ALBUM REVIEW: Haast’s Eagled ‘II: For Mankind’


‘II: For Mankind’
(Holy Roar Records, May 2016)

The unique music of this wonderful Welsh trio has been described by Holy Roar Records as “kaleidoscopic doom” and “doomloungejazz”. While the latter description refers primarily to one particular part of one song (more on that later), the former is an appropriate summary of the band’s dazzling approach to doom.

Even more so than on their debut album, Haast’s Eagled bring together an intriguing array of sounds, elements and influences into a miraculous maelstrom. Thundering, heavy-as-hell sludge doom, featuring growled (gurgled) vocals, goes hand in hand with extended moments of mellow reflection, epic choruses, echoes of stoner doom, pianos and… jazz.

It’s the soundtrack to a very weird dream, and the excellent production somehow allows it all to breathe naturally. Imagine Alice In Chains, YOB and Dead Can Dance engaged in a honey-drenched death-match on the Moon, and you’re halfway there.

When the band manages to bring these conflicting personalities together into a cohesive entity (which happens about 75% of the time, with the rest being a joyfully bleak muddle) then Haast’s Eagled become a colossal force to be reckoned with – and a doom metal proposition like no other.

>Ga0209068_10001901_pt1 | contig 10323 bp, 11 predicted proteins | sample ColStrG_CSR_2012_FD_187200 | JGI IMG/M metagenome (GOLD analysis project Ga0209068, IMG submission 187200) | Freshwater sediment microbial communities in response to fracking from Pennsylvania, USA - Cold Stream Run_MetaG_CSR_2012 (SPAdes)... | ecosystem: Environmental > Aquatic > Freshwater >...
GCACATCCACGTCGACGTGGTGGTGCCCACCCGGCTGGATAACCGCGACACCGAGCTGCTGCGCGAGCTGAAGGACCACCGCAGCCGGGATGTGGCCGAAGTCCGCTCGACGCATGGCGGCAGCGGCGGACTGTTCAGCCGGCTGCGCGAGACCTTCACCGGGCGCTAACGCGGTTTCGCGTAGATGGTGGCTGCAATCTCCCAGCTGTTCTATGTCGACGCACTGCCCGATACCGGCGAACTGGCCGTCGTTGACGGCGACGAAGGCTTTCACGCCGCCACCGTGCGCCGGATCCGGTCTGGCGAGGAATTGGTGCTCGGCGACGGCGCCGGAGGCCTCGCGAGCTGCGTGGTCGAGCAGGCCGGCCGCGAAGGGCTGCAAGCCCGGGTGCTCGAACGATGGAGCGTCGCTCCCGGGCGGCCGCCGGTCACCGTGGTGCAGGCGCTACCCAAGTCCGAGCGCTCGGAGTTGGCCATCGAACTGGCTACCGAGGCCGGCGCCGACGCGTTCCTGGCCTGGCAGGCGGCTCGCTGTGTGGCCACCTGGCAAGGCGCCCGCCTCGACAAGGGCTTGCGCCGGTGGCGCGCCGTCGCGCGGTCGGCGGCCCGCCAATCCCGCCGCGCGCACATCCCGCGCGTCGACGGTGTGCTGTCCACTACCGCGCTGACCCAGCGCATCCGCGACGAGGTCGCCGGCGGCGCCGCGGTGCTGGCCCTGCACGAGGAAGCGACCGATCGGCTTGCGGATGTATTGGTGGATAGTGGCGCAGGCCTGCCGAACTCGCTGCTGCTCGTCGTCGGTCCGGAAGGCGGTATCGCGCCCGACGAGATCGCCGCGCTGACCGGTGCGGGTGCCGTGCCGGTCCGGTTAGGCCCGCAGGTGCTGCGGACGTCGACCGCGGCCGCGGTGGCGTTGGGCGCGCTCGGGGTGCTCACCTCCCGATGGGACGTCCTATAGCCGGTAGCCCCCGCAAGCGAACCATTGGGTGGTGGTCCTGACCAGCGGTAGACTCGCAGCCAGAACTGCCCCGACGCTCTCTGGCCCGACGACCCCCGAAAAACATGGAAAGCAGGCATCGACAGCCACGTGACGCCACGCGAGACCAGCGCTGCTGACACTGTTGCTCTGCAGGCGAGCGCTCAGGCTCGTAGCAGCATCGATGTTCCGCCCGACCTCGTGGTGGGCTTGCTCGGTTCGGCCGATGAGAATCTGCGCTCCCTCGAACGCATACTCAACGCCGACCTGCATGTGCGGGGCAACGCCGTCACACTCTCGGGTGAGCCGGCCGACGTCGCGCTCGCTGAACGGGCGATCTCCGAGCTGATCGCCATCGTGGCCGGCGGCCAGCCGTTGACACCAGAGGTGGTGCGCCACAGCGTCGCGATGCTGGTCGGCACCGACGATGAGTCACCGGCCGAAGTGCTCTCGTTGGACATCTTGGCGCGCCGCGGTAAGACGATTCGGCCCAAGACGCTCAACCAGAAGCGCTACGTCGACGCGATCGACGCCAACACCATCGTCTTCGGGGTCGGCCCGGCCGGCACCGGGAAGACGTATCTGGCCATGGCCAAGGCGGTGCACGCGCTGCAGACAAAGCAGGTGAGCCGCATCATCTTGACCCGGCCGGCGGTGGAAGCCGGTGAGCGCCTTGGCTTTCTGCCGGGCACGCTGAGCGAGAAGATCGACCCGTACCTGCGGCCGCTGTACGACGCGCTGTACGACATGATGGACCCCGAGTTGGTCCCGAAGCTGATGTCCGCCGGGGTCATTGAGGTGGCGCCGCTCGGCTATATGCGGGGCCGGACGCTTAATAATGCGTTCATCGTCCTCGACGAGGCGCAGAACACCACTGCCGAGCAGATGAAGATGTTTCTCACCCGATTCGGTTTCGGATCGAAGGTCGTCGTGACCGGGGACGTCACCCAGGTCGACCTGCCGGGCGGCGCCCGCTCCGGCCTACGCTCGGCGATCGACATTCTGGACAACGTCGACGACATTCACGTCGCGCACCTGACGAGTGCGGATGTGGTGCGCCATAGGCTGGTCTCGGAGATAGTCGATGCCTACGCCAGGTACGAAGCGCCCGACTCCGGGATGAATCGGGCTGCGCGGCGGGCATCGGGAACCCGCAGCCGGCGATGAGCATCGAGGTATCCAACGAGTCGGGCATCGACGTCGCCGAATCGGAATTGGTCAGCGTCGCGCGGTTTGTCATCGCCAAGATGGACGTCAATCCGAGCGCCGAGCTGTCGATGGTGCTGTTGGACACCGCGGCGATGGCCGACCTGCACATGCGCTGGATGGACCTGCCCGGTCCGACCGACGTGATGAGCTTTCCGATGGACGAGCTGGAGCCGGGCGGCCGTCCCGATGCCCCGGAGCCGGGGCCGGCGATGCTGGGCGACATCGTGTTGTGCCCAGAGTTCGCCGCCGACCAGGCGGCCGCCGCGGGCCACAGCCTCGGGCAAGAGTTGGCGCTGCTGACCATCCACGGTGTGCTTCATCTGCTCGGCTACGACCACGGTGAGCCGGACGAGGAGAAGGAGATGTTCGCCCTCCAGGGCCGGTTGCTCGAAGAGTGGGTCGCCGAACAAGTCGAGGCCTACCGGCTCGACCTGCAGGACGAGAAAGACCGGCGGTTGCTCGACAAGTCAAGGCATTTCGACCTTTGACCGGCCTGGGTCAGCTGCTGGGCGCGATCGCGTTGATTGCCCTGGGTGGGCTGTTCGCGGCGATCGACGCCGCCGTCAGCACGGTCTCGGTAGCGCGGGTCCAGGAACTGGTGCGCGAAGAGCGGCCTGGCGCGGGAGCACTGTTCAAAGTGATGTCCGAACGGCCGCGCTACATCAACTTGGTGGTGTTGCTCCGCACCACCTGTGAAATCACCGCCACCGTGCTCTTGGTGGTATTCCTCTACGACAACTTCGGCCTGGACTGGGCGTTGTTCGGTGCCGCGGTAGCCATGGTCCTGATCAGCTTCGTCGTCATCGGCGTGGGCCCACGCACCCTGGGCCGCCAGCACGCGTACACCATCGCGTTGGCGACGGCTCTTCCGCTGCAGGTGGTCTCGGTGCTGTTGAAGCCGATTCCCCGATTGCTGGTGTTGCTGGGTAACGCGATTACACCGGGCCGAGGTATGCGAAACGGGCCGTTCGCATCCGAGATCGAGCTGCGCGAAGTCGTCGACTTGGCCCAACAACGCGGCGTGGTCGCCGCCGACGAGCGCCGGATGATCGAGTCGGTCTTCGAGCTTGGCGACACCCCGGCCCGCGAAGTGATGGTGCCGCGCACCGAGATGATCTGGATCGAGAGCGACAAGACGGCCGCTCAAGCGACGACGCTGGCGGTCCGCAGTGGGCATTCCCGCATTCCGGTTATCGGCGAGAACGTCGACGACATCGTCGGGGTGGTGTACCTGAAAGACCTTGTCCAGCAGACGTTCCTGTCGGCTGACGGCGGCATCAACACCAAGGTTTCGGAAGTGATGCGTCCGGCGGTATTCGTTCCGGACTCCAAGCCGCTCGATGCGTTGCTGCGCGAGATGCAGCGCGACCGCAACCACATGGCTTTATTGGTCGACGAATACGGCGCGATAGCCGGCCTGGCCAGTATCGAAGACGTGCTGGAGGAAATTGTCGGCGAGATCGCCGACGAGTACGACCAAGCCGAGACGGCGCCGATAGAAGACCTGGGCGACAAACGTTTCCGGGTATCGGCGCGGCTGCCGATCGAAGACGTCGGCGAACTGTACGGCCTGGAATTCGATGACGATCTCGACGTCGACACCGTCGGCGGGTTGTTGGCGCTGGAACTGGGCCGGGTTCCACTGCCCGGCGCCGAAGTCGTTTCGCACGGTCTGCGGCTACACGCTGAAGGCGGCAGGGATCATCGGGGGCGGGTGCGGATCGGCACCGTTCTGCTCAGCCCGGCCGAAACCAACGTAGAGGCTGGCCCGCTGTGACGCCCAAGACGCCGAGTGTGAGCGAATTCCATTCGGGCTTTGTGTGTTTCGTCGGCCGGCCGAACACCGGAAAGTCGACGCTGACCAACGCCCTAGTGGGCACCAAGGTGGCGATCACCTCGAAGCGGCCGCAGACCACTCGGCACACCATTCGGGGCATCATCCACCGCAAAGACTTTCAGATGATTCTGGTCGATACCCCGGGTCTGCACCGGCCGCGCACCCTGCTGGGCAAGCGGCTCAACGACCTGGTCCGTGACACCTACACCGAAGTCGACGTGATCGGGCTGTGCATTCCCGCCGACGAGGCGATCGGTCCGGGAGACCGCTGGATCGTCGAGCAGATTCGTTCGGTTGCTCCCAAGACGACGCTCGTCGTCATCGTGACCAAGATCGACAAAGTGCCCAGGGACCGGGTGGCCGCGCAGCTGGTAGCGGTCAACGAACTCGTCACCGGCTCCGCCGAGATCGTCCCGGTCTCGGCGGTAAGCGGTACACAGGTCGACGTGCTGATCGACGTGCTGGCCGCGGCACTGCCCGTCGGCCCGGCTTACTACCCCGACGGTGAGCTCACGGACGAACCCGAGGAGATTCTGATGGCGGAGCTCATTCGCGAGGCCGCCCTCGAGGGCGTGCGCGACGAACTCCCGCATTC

Opening track ‘Pyaaz Bhonghi’ is a masterly lesson in aural bewilderment. Later, the 20-minute ‘Zoltar’ features stunning monastic-style singing, embellished with some clean vocals. Then comes the eagerly-awaited, and rather brief, lounge jazz section (it kind-of-works), before the song retreats into searing doom metal. ‘Zoltar’ is a beautiful study in solitude and sorrow.

And finally, the closing track ‘White Dwarf’ (not the one with the Sabbat flex-disc), seems comparatively conventional, almost disappointingly ‘normal’ in its elegant structure and notable lack of saxophones.

The band’s 2013 debut album promised greatness and now, three years later, Haast’s Eagled have reached their huge potential with ‘II: For Mankind’. Yes, there are times when you wish they’d just get on with it. Yes, there are moments when things seem to go a bit wrong. But this is a band with an ambitious vision and the creative intellect to pull it off. Love it.



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